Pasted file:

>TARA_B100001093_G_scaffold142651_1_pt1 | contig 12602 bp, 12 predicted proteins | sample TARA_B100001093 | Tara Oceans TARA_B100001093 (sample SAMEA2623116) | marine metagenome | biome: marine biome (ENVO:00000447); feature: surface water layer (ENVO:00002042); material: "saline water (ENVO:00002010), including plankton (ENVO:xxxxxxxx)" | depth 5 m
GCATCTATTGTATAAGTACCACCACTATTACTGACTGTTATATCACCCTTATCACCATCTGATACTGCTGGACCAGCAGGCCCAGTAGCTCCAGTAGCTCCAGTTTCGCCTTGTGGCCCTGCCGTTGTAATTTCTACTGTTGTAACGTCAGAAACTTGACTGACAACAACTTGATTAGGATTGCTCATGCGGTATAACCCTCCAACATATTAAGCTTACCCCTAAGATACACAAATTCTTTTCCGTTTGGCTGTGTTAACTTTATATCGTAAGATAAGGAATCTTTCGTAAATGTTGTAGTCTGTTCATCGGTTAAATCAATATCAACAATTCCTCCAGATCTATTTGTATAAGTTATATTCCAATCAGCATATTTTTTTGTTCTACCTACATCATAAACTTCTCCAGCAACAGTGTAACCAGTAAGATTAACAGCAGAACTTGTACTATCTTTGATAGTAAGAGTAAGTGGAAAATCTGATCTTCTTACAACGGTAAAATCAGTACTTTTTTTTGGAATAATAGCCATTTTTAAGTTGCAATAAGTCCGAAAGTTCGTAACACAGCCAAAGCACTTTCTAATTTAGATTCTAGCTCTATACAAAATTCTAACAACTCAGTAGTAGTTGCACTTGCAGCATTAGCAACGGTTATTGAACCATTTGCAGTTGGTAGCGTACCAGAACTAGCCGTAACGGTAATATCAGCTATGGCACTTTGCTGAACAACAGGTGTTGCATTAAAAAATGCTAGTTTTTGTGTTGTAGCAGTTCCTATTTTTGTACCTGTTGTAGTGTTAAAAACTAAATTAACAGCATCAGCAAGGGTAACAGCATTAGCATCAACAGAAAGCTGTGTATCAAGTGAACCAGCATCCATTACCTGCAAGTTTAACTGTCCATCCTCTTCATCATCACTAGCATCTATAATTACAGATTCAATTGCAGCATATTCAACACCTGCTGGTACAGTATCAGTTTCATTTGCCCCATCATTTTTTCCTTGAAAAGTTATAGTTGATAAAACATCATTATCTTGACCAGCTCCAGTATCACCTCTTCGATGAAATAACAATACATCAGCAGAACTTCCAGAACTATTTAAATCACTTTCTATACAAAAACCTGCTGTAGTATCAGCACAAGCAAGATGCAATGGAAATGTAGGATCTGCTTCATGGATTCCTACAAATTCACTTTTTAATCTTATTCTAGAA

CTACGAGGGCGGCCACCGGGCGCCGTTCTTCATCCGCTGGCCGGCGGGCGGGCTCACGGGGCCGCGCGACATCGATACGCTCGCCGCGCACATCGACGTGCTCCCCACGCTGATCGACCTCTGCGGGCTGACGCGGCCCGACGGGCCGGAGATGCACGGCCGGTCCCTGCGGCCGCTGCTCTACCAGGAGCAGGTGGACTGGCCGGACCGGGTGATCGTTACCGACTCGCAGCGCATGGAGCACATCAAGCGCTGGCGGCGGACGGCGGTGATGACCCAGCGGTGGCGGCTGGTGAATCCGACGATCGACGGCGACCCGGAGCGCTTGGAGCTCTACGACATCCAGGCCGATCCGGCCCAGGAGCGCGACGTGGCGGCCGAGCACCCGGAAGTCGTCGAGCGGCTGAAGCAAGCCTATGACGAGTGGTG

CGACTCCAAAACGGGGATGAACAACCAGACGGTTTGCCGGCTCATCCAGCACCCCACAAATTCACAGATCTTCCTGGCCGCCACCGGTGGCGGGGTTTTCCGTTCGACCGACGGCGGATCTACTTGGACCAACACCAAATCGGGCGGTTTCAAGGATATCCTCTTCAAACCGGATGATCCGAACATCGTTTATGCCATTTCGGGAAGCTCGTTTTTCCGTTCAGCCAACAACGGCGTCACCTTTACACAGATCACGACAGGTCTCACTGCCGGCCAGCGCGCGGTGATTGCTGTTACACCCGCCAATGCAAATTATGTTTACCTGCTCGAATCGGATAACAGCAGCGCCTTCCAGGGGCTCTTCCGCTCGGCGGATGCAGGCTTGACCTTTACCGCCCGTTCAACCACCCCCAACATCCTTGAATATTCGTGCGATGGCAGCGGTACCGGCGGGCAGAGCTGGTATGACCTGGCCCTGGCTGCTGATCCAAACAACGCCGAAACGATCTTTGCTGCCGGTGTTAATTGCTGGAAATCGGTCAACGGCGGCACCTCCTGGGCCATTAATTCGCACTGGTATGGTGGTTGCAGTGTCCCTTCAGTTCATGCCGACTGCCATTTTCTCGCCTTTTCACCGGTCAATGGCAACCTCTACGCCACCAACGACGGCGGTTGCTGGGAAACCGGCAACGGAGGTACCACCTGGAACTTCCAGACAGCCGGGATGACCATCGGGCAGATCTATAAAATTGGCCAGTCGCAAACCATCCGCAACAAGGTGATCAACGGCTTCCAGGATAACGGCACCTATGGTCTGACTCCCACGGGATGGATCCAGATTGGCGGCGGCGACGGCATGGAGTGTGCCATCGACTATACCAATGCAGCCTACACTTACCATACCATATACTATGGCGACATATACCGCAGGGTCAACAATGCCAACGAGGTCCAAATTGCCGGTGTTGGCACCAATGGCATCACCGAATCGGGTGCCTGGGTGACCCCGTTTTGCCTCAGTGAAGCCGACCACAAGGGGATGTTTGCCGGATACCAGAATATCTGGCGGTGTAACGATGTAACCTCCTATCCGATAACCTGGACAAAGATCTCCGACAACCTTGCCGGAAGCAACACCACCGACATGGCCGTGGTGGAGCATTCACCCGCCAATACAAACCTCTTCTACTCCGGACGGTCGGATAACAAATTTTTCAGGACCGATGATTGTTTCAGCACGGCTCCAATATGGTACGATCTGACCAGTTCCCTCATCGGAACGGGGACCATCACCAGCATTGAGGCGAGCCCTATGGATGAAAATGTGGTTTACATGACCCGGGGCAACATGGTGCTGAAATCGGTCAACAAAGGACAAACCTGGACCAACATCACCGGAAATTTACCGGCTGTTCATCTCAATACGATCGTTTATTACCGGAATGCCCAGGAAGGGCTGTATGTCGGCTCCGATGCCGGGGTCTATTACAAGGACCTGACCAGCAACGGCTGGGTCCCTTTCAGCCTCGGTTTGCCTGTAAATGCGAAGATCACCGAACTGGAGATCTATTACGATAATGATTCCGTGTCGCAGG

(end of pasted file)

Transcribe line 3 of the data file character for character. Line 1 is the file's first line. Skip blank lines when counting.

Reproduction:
CTACGAGGGCGGCCACCGGGCGCCGTTCTTCATCCGCTGGCCGGCGGGCGGGCTCACGGGGCCGCGCGACATCGATACGCTCGCCGCGCACATCGACGTGCTCCCCACGCTGATCGACCTCTGCGGGCTGACGCGGCCCGACGGGCCGGAGATGCACGGCCGGTCCCTGCGGCCGCTGCTCTACCAGGAGCAGGTGGACTGGCCGGACCGGGTGATCGTTACCGACTCGCAGCGCATGGAGCACATCAAGCGCTGGCGGCGGACGGCGGTGATGACCCAGCGGTGGCGGCTGGTGAATCCGACGATCGACGGCGACCCGGAGCGCTTGGAGCTCTACGACATCCAGGCCGATCCGGCCCAGGAGCGCGACGTGGCGGCCGAGCACCCGGAAGTCGTCGAGCGGCTGAAGCAAGCCTATGACGAGTGGTG